Proposal needs more information, public input

Jellyfish processing plant planned for northern Beaufort County raises many questions.

info@islandpacket.comJanuary 7, 2014 

A proposed jellyfish processing plant in northern Beaufort County demands scrutiny by environmental regulators and the public.

Carolina Jelly Balls LLC has applied for permits to process jellyfish for human consumption at a former chemical plant where highly toxic PCBs have been found.

The proposal for the plant in the Dale area calls for discharging about 250,000 gallons of wastewater per day into Campbell Creek, which leads into the Whale Branch and Coosaw rivers.

High-salinity water mixed with 2 percent alum -- which makes water saltier -- is to be used to dehydrate the jellyfish, turning them into a dried, jerk-like product sold for consumption, mostly in Asia.

That amount of discharge concerns a local oysterman, for good reason. It should concern us all.

And for the processing company to say it wants to be up and running in early 2014 only magnifies that concern. The company is represented by the same man who got the cold shoulder in the town of Port Royal last year when past financial concerns were aired.

The state Department of Health and Environmental Control is reviewing the wastewater application, with one of its former top employees serving as the applicant's liaison to environmental-protection agencies.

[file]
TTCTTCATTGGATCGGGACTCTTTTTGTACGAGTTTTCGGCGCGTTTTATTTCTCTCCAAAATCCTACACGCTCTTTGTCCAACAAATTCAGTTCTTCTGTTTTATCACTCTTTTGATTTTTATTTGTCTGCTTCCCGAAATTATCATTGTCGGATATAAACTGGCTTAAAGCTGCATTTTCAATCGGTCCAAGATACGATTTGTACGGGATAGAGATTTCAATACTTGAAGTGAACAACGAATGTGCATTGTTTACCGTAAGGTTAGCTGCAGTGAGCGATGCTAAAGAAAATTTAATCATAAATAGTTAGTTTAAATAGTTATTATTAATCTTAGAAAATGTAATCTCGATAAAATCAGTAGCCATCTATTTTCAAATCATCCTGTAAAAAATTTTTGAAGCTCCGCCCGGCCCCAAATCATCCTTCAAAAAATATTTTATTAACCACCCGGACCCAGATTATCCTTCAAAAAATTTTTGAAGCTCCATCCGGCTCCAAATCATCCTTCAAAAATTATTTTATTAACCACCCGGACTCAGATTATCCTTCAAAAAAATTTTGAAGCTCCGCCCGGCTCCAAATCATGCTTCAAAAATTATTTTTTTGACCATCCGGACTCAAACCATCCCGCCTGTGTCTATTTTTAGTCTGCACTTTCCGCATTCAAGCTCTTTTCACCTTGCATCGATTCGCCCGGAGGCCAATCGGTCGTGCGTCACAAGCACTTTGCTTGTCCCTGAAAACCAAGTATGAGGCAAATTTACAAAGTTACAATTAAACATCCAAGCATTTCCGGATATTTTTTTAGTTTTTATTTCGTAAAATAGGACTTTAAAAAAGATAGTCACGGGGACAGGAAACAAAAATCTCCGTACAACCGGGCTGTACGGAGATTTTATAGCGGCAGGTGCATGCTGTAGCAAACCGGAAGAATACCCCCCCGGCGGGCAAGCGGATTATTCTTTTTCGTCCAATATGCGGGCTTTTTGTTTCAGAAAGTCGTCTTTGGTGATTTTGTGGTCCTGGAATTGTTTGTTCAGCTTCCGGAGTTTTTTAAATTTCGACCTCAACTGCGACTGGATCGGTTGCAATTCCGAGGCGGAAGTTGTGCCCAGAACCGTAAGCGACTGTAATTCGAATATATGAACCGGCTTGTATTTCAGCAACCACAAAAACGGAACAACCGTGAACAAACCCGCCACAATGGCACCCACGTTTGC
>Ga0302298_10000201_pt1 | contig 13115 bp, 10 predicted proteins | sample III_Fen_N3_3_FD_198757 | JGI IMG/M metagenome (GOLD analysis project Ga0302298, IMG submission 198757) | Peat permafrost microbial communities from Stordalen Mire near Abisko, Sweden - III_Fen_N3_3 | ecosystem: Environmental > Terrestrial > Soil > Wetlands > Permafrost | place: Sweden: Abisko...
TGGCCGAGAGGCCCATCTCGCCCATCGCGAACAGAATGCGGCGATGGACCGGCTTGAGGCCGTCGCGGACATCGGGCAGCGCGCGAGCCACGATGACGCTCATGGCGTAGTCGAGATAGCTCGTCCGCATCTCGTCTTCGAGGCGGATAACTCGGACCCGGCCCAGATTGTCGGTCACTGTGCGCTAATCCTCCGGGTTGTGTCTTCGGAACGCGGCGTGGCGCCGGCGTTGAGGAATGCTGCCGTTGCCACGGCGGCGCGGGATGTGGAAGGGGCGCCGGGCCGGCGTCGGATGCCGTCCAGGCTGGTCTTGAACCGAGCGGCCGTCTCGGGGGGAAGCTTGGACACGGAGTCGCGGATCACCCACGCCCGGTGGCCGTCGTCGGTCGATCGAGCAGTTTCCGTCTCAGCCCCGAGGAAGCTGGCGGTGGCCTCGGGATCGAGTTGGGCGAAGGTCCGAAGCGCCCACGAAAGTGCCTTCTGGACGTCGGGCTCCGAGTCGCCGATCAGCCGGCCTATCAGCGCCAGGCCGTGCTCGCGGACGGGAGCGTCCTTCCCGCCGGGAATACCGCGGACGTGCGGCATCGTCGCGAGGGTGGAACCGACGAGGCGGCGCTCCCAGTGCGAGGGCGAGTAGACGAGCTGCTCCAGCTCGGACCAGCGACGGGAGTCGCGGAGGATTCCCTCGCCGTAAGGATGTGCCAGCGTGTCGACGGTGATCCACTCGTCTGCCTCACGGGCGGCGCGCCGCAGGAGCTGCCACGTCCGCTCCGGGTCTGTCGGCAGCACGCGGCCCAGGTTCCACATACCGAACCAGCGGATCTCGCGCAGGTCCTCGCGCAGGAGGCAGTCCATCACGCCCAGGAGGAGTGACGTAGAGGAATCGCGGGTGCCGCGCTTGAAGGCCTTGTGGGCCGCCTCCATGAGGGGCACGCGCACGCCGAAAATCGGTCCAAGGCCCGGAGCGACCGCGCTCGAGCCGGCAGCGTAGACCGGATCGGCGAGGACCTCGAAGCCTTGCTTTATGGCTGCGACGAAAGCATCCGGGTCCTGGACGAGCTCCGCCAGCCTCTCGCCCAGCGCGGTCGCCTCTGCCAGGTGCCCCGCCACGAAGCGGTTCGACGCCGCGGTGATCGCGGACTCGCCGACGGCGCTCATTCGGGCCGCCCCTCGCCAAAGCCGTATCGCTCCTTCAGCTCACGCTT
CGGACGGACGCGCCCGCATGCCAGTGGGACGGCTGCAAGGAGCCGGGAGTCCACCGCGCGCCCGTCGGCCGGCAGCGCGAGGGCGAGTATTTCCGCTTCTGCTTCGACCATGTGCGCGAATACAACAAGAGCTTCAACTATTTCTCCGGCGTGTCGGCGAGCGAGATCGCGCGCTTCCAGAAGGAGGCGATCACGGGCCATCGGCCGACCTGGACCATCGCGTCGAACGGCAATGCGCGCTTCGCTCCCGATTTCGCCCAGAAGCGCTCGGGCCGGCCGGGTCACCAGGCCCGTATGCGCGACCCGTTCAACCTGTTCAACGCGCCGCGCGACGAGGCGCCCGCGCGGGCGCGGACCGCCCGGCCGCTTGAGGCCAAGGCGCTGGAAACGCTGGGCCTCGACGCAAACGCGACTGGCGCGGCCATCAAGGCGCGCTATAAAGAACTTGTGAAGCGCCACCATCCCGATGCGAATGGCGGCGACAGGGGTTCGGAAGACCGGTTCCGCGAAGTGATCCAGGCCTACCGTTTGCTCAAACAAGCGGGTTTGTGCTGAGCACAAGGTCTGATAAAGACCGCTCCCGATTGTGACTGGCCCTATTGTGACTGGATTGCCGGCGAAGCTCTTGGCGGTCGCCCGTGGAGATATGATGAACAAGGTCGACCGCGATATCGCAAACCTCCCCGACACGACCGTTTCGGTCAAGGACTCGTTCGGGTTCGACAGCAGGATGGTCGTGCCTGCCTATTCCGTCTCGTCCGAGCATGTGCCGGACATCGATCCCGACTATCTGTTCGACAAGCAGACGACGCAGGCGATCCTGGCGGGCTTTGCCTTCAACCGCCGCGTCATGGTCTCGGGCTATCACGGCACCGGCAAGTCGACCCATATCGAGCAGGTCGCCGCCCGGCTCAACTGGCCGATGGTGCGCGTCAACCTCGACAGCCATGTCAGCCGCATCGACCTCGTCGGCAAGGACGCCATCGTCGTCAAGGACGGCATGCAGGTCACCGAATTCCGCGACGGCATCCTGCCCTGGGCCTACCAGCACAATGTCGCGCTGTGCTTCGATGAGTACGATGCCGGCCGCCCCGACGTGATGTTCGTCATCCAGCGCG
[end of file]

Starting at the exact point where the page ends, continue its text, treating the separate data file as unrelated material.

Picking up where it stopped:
The public needs to pay attention and demand a public hearing. At this point, the application is under review by DHEC. When it is posted for public review, it will require requests from 20 individuals or one elected official to get a public hearing.

The public needs that hearing to get answers. Where will the water come from? What would be the impact of discharging that much water in terms of erosion or water salinity levels? How would the wastewater be treated?

What about the traffic produced by a plant that would process 200,000 to 250,000 pounds of jellyfish per week? The question of the smell must also be addressed.

Officials must not treat this solely as an economic development issue. Jobs created and construction contracts should have no bearing on the fundamental issue of protecting natural resources.

Neither should comparisons be made to the days when treated organic chemical wastewater was dumped into Campbell Creek. This proposal must stand on its own merits when gauging its environmental impact.

At this point, the public needs a lot more information and input.

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